I’ve heard of a Japanese Method of Preserving Outdoor Wood that involves Charring the Surface. How is this done?

Q: I’ve heard of a Japanese method of preserving outdoor wood that involves charring the surface. How is this done?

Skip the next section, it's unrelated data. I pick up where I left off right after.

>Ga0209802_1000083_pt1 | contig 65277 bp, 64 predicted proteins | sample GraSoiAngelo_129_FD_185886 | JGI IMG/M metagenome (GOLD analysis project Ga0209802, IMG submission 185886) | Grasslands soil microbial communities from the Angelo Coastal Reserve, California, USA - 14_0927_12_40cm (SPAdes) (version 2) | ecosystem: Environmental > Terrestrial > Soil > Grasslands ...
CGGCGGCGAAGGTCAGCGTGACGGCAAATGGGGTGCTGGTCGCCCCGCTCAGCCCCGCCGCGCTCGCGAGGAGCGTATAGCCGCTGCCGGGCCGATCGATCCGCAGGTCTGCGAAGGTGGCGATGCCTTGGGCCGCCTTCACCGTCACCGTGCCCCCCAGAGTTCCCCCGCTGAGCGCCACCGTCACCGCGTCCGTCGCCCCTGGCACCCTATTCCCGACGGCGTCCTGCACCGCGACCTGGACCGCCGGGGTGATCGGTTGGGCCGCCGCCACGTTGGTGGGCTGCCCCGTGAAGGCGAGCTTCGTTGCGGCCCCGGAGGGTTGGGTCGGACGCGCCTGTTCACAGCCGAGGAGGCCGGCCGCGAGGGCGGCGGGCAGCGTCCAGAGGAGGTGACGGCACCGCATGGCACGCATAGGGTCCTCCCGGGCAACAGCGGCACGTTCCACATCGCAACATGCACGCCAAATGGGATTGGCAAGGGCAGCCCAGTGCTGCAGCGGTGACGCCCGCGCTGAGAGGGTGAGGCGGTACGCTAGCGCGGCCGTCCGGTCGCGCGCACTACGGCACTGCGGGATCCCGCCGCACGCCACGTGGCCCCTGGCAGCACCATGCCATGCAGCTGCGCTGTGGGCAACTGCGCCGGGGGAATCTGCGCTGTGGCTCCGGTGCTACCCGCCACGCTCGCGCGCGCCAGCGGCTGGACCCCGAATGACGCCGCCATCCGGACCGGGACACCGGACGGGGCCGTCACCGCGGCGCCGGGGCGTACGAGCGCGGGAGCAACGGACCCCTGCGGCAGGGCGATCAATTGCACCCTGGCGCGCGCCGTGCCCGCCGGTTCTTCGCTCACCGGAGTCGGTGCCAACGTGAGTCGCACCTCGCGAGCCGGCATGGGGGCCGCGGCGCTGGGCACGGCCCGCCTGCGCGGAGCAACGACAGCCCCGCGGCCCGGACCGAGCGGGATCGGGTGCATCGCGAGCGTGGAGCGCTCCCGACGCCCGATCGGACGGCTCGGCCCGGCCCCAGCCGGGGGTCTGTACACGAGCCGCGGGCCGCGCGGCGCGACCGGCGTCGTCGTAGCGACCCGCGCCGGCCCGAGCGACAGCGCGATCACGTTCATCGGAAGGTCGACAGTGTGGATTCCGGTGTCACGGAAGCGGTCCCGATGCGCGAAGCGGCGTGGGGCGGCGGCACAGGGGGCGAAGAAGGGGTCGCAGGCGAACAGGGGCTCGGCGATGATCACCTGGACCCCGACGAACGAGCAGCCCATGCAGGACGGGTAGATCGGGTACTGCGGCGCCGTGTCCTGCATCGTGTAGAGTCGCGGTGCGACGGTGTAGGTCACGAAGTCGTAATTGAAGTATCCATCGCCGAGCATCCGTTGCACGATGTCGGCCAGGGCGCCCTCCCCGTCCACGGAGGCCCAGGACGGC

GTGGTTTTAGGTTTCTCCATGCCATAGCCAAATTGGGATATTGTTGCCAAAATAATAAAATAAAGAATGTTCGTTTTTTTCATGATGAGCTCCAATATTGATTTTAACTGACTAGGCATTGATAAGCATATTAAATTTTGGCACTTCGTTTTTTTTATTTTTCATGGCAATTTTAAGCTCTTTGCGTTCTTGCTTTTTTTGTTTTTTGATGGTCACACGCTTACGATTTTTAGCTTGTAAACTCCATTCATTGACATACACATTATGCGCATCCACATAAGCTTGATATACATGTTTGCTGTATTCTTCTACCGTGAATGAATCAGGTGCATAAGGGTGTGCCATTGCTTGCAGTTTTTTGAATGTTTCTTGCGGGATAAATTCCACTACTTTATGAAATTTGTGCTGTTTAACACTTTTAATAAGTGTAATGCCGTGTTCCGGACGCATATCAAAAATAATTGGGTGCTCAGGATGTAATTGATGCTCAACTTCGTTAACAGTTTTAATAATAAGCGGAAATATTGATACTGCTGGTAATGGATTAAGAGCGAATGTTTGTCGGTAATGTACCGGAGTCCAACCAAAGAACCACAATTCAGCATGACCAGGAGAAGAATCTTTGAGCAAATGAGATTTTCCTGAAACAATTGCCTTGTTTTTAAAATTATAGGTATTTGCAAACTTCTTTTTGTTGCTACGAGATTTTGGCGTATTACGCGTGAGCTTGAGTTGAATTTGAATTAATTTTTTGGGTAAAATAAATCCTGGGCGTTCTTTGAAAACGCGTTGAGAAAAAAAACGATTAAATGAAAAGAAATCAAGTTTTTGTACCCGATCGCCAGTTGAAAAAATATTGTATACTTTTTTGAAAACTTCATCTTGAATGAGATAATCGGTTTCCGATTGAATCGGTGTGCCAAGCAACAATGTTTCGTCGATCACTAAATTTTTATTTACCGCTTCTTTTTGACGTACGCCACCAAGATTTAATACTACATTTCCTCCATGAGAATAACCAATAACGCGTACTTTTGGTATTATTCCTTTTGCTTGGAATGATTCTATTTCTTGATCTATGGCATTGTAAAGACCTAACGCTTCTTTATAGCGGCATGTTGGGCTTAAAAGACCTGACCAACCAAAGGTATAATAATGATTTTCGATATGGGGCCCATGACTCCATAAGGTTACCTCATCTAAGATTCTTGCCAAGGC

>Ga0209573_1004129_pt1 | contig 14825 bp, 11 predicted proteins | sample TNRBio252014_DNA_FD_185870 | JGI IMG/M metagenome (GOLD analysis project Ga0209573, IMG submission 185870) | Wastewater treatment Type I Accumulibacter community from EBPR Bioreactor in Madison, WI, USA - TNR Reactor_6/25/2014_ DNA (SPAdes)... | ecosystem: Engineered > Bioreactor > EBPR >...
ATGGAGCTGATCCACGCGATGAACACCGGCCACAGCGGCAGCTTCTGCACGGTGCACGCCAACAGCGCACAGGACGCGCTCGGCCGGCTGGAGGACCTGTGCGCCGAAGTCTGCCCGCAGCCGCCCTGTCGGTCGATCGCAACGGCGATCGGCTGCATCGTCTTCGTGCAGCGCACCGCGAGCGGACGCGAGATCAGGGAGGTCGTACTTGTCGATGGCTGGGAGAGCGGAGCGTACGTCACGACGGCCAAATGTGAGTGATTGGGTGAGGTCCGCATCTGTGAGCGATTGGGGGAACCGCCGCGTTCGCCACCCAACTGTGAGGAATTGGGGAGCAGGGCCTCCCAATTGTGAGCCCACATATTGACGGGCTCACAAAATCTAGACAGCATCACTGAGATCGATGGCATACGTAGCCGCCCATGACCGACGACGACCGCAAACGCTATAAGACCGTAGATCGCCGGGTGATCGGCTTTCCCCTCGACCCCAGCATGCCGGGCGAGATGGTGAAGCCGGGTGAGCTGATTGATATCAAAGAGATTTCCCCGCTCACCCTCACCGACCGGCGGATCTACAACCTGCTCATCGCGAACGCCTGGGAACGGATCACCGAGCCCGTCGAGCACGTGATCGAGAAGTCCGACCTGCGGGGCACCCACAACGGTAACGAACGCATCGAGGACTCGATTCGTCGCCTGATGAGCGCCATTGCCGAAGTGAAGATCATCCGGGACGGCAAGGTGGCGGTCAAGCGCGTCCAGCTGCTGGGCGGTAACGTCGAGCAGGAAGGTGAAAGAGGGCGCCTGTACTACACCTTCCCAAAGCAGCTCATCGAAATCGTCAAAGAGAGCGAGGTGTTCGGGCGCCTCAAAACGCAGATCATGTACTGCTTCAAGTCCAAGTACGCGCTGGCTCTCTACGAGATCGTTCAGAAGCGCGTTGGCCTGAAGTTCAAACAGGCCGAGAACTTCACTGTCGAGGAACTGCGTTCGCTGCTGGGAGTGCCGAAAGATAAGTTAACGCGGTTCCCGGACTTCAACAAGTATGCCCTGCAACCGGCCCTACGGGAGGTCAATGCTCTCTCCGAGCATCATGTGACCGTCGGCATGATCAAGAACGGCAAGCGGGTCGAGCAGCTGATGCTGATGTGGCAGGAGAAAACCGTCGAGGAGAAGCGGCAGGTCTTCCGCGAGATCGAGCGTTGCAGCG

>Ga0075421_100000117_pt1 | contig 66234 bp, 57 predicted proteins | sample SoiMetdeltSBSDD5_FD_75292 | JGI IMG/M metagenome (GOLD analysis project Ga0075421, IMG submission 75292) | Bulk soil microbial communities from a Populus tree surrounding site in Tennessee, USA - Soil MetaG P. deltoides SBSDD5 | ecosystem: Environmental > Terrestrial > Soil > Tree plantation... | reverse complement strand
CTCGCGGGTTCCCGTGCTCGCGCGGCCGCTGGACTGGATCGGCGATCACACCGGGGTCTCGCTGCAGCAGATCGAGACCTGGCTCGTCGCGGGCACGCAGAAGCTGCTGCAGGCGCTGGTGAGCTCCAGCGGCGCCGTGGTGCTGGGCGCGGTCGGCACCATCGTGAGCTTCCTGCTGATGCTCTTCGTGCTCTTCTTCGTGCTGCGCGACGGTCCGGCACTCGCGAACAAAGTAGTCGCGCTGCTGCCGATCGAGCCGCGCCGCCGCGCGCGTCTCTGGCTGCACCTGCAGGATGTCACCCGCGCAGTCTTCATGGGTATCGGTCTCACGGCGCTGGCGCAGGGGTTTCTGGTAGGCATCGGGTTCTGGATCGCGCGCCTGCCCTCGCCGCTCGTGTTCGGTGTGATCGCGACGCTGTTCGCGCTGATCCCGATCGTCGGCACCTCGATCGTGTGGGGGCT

A: “Shou Sugi Ban” is a traditional Japanese method of preserving Japanese cedar siding by charring it. These days, architects and designers use other species of wood like western red cedar, Douglas fir, cypress, pine and oak for such applications. The process involves charring the wood surface with exposed flame from a propane torch, then cooling it, cleaning it with a wire brush, rinsing, and then finishing it with natural oil. Although time consuming, the final product has a rich, silvery finish, and the charred wood resists fire, rot, insects, and can last up to 80 years. This technique can be used for siding, outdoor benches, and all sorts of creative applications.

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